Microsoft struggles with unrelenting Russian hackers

Microsoft continues its efforts to expel elite Russian government hackers who infiltrated the email accounts of senior executives in November. These hackers, associated with Russia’s SVR foreign intelligence service, utilized data obtained during the breach to compromise source-code repositories and internal systems. The breach’s extent prompted Microsoft to reveal that “secrets” were stolen from email communications with unspecified customers, including cryptographic information like passwords and authentication keys.

The cloud-computing company Hewlett Packard Enterprise also disclosed being an SVR hacking victim, correlating with Microsoft’s discovery of its own breach. Microsoft acknowledges that the attack persists, with the threat actors demonstrating a sustained commitment, coordination, and focus. The company warns that the hackers may leverage the obtained data to enhance their ability to target specific areas. Cybersecurity experts express concerns over the national security implications, emphasizing the risks associated with the widespread reliance on Microsoft’s software monoculture and global cloud network.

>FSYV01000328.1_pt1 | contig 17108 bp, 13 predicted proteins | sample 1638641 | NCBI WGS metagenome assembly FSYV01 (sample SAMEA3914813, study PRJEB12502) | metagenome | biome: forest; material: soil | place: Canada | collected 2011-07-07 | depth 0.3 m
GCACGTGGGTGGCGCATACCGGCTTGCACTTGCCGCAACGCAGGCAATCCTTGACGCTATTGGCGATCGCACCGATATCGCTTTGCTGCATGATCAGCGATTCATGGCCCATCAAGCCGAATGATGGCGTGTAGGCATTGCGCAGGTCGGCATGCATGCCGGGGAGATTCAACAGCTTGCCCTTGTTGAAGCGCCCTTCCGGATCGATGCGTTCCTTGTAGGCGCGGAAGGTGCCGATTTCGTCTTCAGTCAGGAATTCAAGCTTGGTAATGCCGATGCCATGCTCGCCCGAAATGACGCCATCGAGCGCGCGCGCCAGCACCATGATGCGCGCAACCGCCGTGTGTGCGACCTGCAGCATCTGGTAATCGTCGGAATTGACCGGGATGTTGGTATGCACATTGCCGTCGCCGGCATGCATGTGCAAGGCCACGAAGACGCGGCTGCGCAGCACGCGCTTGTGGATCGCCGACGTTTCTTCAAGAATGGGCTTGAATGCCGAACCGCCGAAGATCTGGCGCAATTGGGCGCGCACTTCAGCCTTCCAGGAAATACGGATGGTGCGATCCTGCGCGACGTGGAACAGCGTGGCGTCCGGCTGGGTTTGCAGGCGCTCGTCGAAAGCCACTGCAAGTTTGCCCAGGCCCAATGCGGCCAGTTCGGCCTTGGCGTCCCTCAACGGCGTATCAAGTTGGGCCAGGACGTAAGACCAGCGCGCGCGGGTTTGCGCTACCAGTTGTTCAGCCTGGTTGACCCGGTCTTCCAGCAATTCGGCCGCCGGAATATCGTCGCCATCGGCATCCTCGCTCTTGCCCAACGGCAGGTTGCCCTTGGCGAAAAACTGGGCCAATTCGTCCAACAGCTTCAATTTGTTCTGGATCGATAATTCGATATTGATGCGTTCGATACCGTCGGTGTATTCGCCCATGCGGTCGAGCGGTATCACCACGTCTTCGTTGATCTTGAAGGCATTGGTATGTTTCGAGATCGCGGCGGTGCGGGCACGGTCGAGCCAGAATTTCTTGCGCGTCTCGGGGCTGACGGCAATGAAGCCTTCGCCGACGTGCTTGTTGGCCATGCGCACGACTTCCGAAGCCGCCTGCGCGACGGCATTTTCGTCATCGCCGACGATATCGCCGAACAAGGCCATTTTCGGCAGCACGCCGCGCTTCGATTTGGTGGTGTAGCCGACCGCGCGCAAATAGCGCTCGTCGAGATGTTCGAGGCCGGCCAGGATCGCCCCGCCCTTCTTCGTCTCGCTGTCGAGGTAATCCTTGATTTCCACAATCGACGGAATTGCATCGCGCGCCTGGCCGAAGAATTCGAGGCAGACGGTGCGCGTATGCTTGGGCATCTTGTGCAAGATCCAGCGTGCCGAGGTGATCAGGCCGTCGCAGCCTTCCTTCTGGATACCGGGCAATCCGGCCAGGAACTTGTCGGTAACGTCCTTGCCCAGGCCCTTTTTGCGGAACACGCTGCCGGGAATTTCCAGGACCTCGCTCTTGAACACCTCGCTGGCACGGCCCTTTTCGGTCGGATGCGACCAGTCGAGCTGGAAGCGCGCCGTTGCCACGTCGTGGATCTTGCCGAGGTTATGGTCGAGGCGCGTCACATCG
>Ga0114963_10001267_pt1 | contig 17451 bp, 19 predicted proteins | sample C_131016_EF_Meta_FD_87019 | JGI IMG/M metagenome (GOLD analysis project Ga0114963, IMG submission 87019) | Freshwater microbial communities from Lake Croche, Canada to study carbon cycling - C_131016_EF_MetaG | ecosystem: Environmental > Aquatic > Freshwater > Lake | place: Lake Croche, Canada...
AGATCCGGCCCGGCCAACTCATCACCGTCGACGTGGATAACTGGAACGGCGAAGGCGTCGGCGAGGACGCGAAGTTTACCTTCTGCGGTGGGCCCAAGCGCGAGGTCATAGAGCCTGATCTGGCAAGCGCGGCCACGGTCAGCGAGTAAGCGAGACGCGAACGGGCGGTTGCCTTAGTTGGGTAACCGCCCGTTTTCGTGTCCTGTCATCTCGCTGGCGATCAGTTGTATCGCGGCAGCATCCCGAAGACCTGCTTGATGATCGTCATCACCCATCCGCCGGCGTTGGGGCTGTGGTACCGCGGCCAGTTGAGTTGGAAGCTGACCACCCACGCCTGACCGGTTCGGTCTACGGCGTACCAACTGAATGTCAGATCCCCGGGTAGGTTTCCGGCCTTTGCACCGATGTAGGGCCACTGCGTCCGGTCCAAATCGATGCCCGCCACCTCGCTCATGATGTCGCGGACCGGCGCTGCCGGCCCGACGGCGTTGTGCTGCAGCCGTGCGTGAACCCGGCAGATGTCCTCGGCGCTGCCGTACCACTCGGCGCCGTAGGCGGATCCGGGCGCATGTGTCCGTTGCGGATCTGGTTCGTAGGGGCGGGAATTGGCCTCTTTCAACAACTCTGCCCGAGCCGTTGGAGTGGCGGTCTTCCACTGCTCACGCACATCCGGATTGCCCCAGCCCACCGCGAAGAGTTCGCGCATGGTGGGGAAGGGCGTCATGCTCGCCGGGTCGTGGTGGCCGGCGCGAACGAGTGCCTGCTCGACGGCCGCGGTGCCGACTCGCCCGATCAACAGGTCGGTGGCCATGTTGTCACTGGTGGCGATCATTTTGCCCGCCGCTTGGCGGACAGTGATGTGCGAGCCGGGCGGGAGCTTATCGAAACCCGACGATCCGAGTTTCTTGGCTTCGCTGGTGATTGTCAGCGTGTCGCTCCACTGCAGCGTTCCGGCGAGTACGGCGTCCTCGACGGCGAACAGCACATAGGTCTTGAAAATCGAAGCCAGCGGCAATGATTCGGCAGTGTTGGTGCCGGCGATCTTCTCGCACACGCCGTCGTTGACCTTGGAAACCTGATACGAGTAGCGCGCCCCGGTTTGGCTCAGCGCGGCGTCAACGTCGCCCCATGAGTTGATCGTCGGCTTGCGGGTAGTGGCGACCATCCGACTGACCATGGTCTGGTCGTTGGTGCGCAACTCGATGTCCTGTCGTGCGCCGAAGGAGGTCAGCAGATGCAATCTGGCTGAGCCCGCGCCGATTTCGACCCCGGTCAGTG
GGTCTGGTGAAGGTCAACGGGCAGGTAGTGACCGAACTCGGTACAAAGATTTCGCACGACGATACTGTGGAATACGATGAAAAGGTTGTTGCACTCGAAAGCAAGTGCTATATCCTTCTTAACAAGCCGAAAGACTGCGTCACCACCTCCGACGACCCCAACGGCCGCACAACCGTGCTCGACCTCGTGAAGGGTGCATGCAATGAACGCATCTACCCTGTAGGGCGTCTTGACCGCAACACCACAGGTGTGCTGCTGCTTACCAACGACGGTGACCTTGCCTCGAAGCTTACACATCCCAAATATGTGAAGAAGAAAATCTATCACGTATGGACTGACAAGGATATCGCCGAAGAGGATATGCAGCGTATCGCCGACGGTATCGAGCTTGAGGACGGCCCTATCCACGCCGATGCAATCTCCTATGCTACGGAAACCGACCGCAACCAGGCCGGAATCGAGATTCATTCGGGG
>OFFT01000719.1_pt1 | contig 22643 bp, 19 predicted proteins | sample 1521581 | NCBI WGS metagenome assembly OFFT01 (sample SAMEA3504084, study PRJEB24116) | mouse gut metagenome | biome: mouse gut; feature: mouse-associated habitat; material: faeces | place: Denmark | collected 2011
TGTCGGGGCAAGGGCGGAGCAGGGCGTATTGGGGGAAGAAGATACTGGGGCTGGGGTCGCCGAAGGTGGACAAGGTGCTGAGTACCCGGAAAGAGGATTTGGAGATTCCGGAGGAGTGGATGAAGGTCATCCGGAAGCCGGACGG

The hackers, identified as Cozy Bear, were previously linked to the SolarWinds breach. Microsoft initially stated that it had removed the hackers’ access from compromised accounts by January 13, but subsequent developments revealed a persistent foothold. The company remains cautious about the incident’s financial impact and highlights the unprecedented global threat landscape, particularly in terms of sophisticated nation-state attacks. Microsoft’s disclosure aligns with a new U.S. Securities and Exchange Commission rule, effective for three months, mandating publicly traded companies to disclose breaches with potential negative impacts on their business.